GrabCAD member Boyan Slat is a 19 year-old engineer from the Netherlands who is determined to change the world. He has invented a method to clean the ocean from plastic debris and started a company called The Ocean Cleanup. We interviewed Boyan about his impressive undertaking.
Boyan's concept for The Ocean Cleanup uses the natural ocean currents and winds to passively transport plastic towards a collection platform. Instead of using nets and vessels to remove plastic from the water, floating barriers make entanglement of sea life impossible. Boyan estimates that deploying this system for ten years would remove almost half of the plastic within the Great Pacific Garbage Patch.
What is your background? Are you an engineer?
It depends on which definition you use. In 2012 I started studying Aerospace Engineering, but decided to pause my study after 6 months to focus all my time on developing my concept. Besides leading a team of 100 people that performed the feasibility study, I have primarily been involved with the engineering side of things.
How is The Ocean Cleanup important to the world?
Every year we produce about 300 million tons of plastic, a portion of which enters and accumulates in the oceans. Due to large offshore currents, plastic concentrates in vast areas called gyres, of which the Great Pacific Garbage Patch between Hawaii and California is the best- known example. The damage to sea life is staggering: at least one million seabirds, and hundreds of thousands of marine mammals die each year due to the pollution. Even worse, the survival of many species, like the Hawaiian Monk Seal and Loggerhead Turtle, is directly jeopardized by plastic debris.
The Ocean Cleanup utilizes long floating barriers which - being at an an angle - capture and concentrate the plastic, making mechanical extraction possible. One of the main advantages of a passive cleanup concept is that it is scalable. Using the natural circulation period of the North Pacific Subtropical Gyre, cleanup duration could be reduced to just 5 years.
Another benefit of a passive collection approach is that operational expenses can be very low, making the cleanup more viable. Furthermore, converting the extracted plastic into either energy, oil or new materials could partly cover execution costs. Because no nets would be used, a passive cleanup may well be harmless to the marine ecosystem and could potentially catch particles that are much smaller than what nets could capture.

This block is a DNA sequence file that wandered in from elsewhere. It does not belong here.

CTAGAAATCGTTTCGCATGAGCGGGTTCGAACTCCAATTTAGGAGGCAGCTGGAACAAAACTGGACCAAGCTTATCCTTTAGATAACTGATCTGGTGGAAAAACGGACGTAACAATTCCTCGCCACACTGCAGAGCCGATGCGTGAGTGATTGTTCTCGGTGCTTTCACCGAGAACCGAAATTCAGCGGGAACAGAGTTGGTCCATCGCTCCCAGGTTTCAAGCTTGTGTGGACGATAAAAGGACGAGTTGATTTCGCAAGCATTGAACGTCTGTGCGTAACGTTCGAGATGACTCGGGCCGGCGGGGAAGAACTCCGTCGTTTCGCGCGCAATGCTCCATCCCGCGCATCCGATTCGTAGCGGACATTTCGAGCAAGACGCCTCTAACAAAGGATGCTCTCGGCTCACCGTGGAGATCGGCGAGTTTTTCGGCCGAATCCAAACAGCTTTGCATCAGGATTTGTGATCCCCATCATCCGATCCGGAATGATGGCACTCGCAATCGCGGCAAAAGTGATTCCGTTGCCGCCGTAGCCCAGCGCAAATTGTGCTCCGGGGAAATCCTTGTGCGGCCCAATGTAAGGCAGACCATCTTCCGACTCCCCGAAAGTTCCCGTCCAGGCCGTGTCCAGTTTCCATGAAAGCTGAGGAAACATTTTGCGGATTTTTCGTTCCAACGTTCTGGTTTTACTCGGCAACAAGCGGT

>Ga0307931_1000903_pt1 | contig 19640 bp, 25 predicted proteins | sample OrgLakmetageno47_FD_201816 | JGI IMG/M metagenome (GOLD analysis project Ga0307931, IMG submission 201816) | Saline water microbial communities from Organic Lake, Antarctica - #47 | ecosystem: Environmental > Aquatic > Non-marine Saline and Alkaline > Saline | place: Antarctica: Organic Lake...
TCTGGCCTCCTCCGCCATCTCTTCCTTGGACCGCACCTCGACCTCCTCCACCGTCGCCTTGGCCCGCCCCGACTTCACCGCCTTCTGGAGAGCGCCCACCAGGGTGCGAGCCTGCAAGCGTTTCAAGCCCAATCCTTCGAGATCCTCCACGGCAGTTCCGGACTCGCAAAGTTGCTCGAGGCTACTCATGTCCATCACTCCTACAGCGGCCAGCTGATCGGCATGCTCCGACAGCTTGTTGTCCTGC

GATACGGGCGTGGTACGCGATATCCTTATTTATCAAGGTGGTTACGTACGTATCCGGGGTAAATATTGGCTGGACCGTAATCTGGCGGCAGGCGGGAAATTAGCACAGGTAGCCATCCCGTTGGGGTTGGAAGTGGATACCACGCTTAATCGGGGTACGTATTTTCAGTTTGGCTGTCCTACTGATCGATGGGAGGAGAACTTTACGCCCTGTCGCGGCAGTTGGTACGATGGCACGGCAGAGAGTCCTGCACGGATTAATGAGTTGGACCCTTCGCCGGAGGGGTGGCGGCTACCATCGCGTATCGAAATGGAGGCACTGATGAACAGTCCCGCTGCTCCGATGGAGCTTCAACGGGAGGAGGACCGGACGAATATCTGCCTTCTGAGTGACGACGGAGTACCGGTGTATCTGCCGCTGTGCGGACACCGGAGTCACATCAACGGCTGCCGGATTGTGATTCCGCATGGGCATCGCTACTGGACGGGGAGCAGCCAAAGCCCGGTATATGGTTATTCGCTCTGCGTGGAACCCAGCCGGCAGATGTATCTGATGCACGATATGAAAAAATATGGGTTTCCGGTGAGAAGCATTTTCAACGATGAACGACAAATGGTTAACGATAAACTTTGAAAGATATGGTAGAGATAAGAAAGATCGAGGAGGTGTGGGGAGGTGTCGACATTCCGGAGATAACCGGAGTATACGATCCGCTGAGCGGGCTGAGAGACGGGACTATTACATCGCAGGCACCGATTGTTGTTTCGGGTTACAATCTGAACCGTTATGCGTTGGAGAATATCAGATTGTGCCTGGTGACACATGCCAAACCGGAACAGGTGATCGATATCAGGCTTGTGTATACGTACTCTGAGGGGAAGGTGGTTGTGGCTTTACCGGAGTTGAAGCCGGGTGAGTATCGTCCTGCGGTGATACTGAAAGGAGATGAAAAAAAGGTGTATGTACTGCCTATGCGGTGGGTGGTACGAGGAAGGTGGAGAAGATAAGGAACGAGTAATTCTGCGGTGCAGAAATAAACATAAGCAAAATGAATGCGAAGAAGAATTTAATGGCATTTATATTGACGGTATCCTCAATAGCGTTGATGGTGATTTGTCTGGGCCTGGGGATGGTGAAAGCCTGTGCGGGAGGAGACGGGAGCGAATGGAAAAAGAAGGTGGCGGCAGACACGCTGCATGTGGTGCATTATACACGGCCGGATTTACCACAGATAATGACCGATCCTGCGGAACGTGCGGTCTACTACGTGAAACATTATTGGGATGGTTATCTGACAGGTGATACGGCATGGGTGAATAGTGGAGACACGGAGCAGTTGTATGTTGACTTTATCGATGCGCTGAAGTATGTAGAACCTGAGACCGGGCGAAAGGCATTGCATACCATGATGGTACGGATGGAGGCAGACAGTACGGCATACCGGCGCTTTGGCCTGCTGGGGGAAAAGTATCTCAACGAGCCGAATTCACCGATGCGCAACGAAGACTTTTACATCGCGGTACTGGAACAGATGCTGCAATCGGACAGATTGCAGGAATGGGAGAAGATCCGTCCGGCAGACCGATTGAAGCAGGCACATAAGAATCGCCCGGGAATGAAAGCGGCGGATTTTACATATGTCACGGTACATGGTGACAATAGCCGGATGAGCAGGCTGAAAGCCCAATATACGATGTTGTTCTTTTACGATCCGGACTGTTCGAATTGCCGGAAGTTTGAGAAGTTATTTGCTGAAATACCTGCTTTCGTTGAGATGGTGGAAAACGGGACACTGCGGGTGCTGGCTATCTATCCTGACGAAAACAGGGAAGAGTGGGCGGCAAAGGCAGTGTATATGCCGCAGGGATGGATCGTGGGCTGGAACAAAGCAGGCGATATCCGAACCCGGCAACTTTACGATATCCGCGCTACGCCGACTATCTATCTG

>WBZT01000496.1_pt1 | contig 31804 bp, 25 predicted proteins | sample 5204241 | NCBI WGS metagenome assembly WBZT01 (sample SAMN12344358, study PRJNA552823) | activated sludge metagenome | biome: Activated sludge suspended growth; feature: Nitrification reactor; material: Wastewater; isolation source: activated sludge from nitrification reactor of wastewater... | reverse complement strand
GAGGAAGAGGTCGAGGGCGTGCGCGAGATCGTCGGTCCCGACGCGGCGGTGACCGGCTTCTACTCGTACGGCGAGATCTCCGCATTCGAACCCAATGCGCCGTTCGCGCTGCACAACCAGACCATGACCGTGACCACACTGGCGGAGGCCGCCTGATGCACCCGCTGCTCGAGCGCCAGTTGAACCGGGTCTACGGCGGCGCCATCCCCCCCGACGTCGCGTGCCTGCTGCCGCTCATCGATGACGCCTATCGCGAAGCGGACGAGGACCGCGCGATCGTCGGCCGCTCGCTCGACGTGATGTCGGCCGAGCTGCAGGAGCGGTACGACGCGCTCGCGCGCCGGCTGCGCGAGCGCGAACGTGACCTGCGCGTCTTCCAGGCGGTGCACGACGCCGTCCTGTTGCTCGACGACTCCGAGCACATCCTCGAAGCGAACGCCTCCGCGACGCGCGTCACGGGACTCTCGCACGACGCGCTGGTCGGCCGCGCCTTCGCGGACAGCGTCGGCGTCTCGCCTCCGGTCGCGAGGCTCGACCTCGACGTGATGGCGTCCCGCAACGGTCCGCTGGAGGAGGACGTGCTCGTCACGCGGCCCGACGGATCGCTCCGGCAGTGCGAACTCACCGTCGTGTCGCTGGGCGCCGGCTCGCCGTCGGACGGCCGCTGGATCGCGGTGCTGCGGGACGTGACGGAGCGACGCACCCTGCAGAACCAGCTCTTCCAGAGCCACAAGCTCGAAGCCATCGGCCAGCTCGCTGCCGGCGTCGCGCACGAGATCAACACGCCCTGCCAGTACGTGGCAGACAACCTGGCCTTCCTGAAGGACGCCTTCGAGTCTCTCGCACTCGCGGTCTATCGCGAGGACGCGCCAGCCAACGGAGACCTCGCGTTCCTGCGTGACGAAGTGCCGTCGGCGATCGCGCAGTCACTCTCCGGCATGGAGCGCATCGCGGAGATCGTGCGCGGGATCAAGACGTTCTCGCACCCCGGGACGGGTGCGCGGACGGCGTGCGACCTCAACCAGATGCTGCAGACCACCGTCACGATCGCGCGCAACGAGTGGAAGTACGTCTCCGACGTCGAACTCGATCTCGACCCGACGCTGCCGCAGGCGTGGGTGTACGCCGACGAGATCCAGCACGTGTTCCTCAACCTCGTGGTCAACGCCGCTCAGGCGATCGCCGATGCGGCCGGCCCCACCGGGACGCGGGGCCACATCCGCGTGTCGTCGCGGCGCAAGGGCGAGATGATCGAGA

How did you come up with the cleaning system concept?
I was 16 years old, and I was diving in Greece, and suddenly I realized I came across more plastic bags than fish. For a high school science project I dedicated half a year to understanding the problem itself, and why it’s so difficult to clean up. I’d always been interested in engineering, so I came up with a concept of how I thought we could feasibly clean the ocean garbage patches.
What are the biggest engineering challenges?
The most challenging part of the engineering process was the design of the long floating barriers. They have to survive extreme conditions, as well as follow waves. Simulations revealed that these ‘booms’ should be longer than 1400 m, but would not follow the waves because of the tension in the cable that runs through it.
So we decided to suspend the tension cable at a depth of 30 m, and connect the cable to the barrier at 60 m-intervals. This prevents the build-up of tension in the barrier, but more significantly it enabled the boom to sway with the waves, reducing loads. Scale model tests even indicated a reduction of 60% in dynamic force.
How much has the concept changed during the feasibility study and research?
The basic principle hasn’t changed, though some details have changed though. For example, the platform design has now been improved, based on a spar platform. The most significant result of the study was that with only $30m per year, using a single system, deployed over 10 years, almost half the plastic from the Great Pacific Garbage Patch can be removed.
What's next for your team?
We are currently making preparations for the second phase of the project; the pilot phase. To help fund this major next step, we have now launched a crowdfunding campaign, through which we hope to raise $2 million in 100 days. It is now live on theoceancleanup.com.
To address the remaining uncertainties identified in the feasibility study, a second phase of the project is proposed to prepare for implementation. In this phase, The Ocean Cleanup would develop a series of up-scaling tests, working towards a large-scale operational pilot in 3 to 4 years. The scale of these tests will likely range from ~10m at the scale model test (1:1000) to ~10km at the large-scale operational test (1:10). Besides assessing new engineering results in a real world environment, these tests also serve to uncover any unforeseen interactions between the structure and the environment, while allowing for the practicing of operational procedures.
And although a cleanup will have a profound effect, it is just part of the solution. We also need to close the tap, to prevent any more plastic from reaching the oceans in the first place.
PS: As a side-note: the plastic bottles that can be seen floating in the artist’s impressions actually originate from GradCAD!
Thank you Boyan for this interview and good luck with the crowdfunding campaign!
Watch his TED Talk about the project.